•  Creating alien societies that, in some if not all respects, are less culturally and technologically advanced than we are, except for the accident of interstellar drive—really, now, are we expected to credit interstellar "predator" societies that haven't learned the principles of herd management, and others with no apparent knowledge of medicine or epidemiology?

•  Depending upon "universal translators" that work almost flawlessly with no prior knowledge of underlying context.

The characters never came alive, either. One can almost see them being whipsawed between attempts to advance the idiot plot and polemical infodumps; the only saving grace is that Professor Superscience lectures—"As you know Bob, although you've been my research assistant these past fifteen years, the Transmigrational Teapot works like this…"—are minimized. Style is quite uneven, almost unedited in places.

Almost mediocre (1 stars). This novel isn't. It is neither novel in the sense of being new, nor a novel in the literary sense. Tepper's misanthropy—or, perhaps, just misandrony—has never been more apparent. Marion Zimmer Bradley had an infamous rejection commanding authors who have a message to go rent a theater. Although Ms. Bradley shamelessly overused this rejection, it would have been appropriate for the manuscript of this book.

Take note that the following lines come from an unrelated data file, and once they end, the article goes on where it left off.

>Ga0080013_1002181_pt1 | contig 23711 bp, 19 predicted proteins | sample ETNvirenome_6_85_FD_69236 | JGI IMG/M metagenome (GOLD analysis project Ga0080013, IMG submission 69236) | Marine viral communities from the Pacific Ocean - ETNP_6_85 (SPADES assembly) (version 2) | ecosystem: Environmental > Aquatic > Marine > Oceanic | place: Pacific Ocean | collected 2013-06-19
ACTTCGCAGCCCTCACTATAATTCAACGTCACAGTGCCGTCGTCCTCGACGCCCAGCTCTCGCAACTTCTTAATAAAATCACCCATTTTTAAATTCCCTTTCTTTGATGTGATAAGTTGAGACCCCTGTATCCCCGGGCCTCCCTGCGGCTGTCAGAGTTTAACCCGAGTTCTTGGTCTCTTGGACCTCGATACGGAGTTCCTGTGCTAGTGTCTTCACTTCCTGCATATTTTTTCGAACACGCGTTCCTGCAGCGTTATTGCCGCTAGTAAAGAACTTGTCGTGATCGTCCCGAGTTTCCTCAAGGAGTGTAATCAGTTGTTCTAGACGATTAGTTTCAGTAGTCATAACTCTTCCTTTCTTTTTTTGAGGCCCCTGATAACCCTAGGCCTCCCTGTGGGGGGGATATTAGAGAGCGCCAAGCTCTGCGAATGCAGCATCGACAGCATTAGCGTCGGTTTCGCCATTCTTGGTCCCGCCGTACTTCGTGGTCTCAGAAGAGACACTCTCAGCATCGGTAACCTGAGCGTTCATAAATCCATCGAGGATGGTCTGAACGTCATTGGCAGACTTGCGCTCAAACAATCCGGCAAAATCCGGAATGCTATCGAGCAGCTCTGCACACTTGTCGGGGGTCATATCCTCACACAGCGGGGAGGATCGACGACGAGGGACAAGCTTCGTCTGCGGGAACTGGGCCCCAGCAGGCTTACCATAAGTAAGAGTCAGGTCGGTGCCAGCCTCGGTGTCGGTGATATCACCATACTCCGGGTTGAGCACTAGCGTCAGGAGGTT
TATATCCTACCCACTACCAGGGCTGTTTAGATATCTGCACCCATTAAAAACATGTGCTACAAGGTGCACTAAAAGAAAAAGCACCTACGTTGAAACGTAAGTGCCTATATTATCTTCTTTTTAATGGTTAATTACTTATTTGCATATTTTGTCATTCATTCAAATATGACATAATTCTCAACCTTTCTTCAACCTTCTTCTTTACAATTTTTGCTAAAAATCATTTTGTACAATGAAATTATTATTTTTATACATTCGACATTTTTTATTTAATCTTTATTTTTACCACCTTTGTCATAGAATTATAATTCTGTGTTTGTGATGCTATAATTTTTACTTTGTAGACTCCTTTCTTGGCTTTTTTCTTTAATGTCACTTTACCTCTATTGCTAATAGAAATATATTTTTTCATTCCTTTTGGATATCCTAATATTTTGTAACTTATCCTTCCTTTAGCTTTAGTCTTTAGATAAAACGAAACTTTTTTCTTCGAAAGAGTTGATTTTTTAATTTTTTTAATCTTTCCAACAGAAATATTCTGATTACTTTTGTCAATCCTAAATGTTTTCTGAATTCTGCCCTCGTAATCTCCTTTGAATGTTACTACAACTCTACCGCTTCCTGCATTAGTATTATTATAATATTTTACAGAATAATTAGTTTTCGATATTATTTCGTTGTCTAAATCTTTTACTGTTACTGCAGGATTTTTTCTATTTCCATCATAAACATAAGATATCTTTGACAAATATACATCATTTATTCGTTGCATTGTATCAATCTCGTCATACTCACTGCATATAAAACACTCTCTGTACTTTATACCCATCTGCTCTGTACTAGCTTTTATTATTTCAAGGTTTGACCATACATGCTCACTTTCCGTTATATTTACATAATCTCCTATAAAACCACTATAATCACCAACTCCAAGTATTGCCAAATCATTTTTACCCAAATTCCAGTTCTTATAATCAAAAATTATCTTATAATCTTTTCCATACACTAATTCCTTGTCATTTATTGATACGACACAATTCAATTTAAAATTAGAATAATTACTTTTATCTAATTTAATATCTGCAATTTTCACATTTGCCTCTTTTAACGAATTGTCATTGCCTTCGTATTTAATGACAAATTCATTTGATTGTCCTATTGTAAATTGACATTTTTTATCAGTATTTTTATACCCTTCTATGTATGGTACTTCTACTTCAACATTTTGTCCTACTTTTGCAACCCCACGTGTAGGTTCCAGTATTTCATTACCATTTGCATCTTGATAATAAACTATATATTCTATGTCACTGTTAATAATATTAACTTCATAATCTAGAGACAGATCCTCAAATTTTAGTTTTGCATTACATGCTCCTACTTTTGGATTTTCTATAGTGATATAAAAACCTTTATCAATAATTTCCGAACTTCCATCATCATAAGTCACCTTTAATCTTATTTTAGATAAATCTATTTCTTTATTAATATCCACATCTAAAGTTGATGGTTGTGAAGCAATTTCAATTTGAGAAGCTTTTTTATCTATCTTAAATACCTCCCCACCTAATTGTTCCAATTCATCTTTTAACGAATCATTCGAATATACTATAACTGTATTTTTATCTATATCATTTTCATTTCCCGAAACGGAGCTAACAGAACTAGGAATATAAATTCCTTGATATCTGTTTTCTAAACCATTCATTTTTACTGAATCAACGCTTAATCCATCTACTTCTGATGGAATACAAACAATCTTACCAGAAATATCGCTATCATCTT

(11) Sarah Zettel, Kingdom of Cages

02 December 2001

Once again, Zettel's efforts have been undermined by the publisher's unprofessional packaging. Along with the same physical and editorial problems noted in The Quiet Invasion, the book contains several inconsistent spellings of proper names. (I reviewed a library copy, not an uncorrected galley.) This is embarassing, and became at times distracting.

Zettel is again concentrating on the conflict between inconsistent social systems. This time, instead of systems more directly based upon terrestrial cultures, she presents the dilemma of Balkanized economic development: the conflict among political power structures, economic development, personal freedom, and environmental protection. This is fertile ground for creating highly tense dramatic situations, and Zettel nicely presents the problems without preaching. The difficulty is that the characters, and their reactions to the problems, just don't fit; in the end, neither do the possible solutions explored in the book.